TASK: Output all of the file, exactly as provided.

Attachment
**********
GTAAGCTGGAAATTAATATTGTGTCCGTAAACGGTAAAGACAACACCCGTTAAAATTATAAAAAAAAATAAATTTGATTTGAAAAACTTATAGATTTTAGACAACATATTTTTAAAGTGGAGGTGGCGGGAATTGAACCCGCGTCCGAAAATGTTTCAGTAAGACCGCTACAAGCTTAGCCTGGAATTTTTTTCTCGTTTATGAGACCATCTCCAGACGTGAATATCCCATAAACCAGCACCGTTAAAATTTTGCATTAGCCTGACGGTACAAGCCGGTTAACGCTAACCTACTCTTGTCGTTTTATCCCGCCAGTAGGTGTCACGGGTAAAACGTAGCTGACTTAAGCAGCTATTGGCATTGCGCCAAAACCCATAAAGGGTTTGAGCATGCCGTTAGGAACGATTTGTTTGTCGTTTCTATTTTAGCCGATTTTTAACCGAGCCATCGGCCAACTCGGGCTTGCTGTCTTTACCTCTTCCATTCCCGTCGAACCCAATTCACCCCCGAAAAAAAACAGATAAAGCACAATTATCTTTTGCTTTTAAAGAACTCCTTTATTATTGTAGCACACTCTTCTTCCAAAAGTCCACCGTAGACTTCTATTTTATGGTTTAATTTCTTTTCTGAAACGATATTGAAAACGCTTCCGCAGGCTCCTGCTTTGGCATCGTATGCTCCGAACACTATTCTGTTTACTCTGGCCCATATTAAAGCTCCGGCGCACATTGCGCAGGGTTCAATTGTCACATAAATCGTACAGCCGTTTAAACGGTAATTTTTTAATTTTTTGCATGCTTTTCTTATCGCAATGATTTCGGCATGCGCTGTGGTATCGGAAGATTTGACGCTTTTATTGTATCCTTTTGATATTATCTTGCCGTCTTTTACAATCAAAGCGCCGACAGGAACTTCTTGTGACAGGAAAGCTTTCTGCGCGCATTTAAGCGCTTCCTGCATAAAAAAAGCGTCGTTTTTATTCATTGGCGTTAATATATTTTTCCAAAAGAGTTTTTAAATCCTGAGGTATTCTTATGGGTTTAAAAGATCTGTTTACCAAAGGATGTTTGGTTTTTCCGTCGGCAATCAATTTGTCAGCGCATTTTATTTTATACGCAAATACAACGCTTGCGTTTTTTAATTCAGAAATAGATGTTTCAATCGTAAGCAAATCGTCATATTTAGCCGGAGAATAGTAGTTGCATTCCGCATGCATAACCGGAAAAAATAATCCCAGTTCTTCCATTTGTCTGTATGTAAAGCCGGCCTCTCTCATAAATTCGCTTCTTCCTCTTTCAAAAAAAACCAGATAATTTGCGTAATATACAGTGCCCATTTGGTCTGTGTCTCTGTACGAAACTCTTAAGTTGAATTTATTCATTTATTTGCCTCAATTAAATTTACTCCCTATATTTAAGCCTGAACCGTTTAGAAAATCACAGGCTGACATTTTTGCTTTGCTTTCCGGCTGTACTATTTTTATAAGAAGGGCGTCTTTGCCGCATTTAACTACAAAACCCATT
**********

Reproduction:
GTAAGCTGGAAATTAATATTGTGTCCGTAAACGGTAAAGACAACACCCGTTAAAATTATAAAAAAAAATAAATTTGATTTGAAAAACTTATAGATTTTAGACAACATATTTTTAAAGTGGAGGTGGCGGGAATTGAACCCGCGTCCGAAAATGTTTCAGTAAGACCGCTACAAGCTTAGCCTGGAATTTTTTTCTCGTTTATGAGACCATCTCCAGACGTGAATATCCCATAAACCAGCACCGTTAAAATTTTGCATTAGCCTGACGGTACAAGCCGGTTAACGCTAACCTACTCTTGTCGTTTTATCCCGCCAGTAGGTGTCACGGGTAAAACGTAGCTGACTTAAGCAGCTATTGGCATTGCGCCAAAACCCATAAAGGGTTTGAGCATGCCGTTAGGAACGATTTGTTTGTCGTTTCTATTTTAGCCGATTTTTAACCGAGCCATCGGCCAACTCGGGCTTGCTGTCTTTACCTCTTCCATTCCCGTCGAACCCAATTCACCCCCGAAAAAAAACAGATAAAGCACAATTATCTTTTGCTTTTAAAGAACTCCTTTATTATTGTAGCACACTCTTCTTCCAAAAGTCCACCGTAGACTTCTATTTTATGGTTTAATTTCTTTTCTGAAACGATATTGAAAACGCTTCCGCAGGCTCCTGCTTTGGCATCGTATGCTCCGAACACTATTCTGTTTACTCTGGCCCATATTAAAGCTCCGGCGCACATTGCGCAGGGTTCAATTGTCACATAAATCGTACAGCCGTTTAAACGGTAATTTTTTAATTTTTTGCATGCTTTTCTTATCGCAATGATTTCGGCATGCGCTGTGGTATCGGAAGATTTGACGCTTTTATTGTATCCTTTTGATATTATCTTGCCGTCTTTTACAATCAAAGCGCCGACAGGAACTTCTTGTGACAGGAAAGCTTTCTGCGCGCATTTAAGCGCTTCCTGCATAAAAAAAGCGTCGTTTTTATTCATTGGCGTTAATATATTTTTCCAAAAGAGTTTTTAAATCCTGAGGTATTCTTATGGGTTTAAAAGATCTGTTTACCAAAGGATGTTTGGTTTTTCCGTCGGCAATCAATTTGTCAGCGCATTTTATTTTATACGCAAATACAACGCTTGCGTTTTTTAATTCAGAAATAGATGTTTCAATCGTAAGCAAATCGTCATATTTAGCCGGAGAATAGTAGTTGCATTCCGCATGCATAACCGGAAAAAATAATCCCAGTTCTTCCATTTGTCTGTATGTAAAGCCGGCCTCTCTCATAAATTCGCTTCTTCCTCTTTCAAAAAAAACCAGATAATTTGCGTAATATACAGTGCCCATTTGGTCTGTGTCTCTGTACGAAACTCTTAAGTTGAATTTATTCATTTATTTGCCTCAATTAAATTTACTCCCTATATTTAAGCCTGAACCGTTTAGAAAATCACAGGCTGACATTTTTGCTTTGCTTTCCGGCTGTACTATTTTTATAAGAAGGGCGTCTTTGCCGCATTTAACTACAAAACCCATT